S.H. v. Austria

Application No. 57813/00
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The four applicants in this case were two couples suffering from infertility. The first couple included a woman who suffered from fallopian-tube-related infertility, which prevented ova from passing into her uterus, and her husband, who was infertile. The second couple included a woman who suffered from agonadism, which means she did not produce ova at all, and her husband who was fertile.

Austria’s Artificial Procreation Act (“Act”) regulated the use of medical techniques for inducing conception. Under the Act, sperm could only be donated for in vivo fertilization, and ovum donation was prohibited. Thus, neither of the two couples could access the medical techniques that could help them successfully conceive children.

The applicants alleged that the Act violated their rights under Article 8 (right to private life) of the European Convention on Human Rights.

The Court held that the Act infringed the applicants’ rights under Article 8 but that the infringement was justified.

The Court acknowledged that “private life” under Article 8 included the right to respect for the decision to have or not to have a child and the right to make use of medically-assisted procreation for that purpose. The Court considered whether infringement of the applicants’ rights was justified under Article 8(2) as pursuing a legitimate aim “in accordance with the law.” The Court explained that a wide margin of appreciation should be given to the State under Article 8(2) when there is no consensus within the member States of the Council of Europe with respect to the subject matter of the law. In this case, access to medically-assisted procreation was regulated differently across Europe.

The Court held that the prohibitions on certain techniques for artificial procreation did not exceed the margin of appreciation afforded to the State under Article 8(2) of the Convention.

The dissenting judges held that there was a violation of the applicants’ rights under Article 8 of the Convention and that the Court should have examined the provisions of the Act without according the state a margin of appreciation to violate Article 8 rights.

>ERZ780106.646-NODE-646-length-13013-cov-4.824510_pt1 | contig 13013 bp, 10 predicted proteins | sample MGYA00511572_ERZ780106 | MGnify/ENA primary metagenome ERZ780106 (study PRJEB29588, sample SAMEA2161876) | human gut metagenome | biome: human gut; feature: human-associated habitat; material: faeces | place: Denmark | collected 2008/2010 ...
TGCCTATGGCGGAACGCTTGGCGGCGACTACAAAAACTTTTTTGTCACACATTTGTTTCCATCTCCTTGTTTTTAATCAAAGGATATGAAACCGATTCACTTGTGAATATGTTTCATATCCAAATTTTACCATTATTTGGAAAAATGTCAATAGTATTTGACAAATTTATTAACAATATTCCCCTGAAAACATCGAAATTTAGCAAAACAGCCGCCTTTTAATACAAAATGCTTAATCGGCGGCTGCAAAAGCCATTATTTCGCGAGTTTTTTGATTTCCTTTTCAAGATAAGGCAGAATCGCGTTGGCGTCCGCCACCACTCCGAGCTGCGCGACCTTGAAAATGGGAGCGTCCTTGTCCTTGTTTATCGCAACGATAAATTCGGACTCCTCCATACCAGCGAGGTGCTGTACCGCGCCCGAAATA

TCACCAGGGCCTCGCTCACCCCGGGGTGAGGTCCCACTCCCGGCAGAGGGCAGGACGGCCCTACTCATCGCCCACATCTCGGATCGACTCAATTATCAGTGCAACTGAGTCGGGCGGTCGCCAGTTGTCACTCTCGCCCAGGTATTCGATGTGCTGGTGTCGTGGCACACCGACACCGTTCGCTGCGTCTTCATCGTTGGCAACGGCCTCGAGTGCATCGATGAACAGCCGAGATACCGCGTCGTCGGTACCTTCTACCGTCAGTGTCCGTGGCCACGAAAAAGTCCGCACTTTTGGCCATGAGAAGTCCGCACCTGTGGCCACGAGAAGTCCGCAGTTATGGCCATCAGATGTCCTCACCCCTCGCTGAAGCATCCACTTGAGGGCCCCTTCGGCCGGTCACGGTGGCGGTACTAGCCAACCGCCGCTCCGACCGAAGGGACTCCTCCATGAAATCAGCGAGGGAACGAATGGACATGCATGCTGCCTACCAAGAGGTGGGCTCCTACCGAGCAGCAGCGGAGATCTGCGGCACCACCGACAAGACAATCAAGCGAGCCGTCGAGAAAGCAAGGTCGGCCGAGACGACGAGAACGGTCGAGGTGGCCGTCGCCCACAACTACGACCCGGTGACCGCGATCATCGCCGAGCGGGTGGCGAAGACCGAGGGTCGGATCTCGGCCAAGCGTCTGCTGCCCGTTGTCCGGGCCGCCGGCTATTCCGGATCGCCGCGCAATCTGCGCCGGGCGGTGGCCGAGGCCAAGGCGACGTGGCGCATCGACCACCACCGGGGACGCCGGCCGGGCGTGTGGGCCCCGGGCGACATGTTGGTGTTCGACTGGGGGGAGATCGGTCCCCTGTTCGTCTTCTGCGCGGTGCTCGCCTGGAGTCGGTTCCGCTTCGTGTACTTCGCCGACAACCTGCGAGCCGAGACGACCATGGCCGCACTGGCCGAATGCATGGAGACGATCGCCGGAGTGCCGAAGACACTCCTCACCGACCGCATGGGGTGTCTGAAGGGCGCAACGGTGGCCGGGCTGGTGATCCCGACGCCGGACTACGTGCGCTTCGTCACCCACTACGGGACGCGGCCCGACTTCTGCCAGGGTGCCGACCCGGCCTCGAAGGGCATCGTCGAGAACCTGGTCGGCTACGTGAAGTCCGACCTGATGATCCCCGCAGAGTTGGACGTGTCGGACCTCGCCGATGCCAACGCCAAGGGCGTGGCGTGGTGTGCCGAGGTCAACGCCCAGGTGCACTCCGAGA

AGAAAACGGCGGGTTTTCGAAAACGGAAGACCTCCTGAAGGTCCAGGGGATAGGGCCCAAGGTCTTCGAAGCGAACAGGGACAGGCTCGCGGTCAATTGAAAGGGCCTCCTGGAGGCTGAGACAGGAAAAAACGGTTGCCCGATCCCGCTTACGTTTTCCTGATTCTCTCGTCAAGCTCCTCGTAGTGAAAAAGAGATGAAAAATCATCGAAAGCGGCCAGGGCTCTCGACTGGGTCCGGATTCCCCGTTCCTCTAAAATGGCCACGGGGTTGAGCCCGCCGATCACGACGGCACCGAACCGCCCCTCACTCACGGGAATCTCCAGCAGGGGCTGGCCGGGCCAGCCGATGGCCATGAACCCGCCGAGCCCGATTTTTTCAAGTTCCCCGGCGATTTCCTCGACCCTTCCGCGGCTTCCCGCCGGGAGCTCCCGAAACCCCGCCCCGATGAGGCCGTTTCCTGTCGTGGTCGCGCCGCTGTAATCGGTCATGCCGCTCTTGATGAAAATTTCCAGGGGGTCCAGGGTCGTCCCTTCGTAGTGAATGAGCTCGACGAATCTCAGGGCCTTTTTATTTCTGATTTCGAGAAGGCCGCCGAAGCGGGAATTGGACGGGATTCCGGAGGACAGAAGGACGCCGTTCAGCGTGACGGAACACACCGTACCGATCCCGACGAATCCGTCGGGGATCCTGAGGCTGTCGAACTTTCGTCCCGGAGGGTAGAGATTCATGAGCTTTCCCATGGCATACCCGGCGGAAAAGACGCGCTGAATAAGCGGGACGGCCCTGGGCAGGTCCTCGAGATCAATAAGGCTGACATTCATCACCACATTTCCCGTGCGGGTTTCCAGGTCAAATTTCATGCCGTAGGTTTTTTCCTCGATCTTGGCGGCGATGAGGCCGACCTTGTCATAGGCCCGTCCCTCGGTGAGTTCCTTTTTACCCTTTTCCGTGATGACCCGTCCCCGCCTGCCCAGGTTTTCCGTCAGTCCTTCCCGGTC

“The Constitutional Court also found that for the legislature to prohibit heterologous techniques, while accepting as lawful only homologous techniques, was not in breach of the constitutional principle of equality which prohibits discrimination. The difference in treatment between the two techniques was justified because, as pointed out above, the same objections could not be raised against the homologous method as against the heterologous one. As a consequence, the legislature was not bound to apply strictly identical regulations to both. Also, the fact that insemination in vivo with donor sperm was allowed while ovum donation was not, did not amount to discrimination since sperm donation was not considered to give rise to a risk of creating unusual family relationships which might adversely affect the well-being of a future child.” Para. 24.

“Since the use of in vitro fertilisation treatment gave rise then and continues to give rise today to sensitive moral and ethical issues against a background of fast-moving medical and scientific developments, and since the questions raised by the present case touch on areas where there is not yet clear common ground among the member States, the Court considers that the margin of appreciation to be afforded to the respondent State must be a wide one … The State’s margin in principle extends both to its decision to intervene in the area and, once having intervened, to the detailed rules it lays down in order to achieve a balance between the competing public and private interests.” Para. 97.

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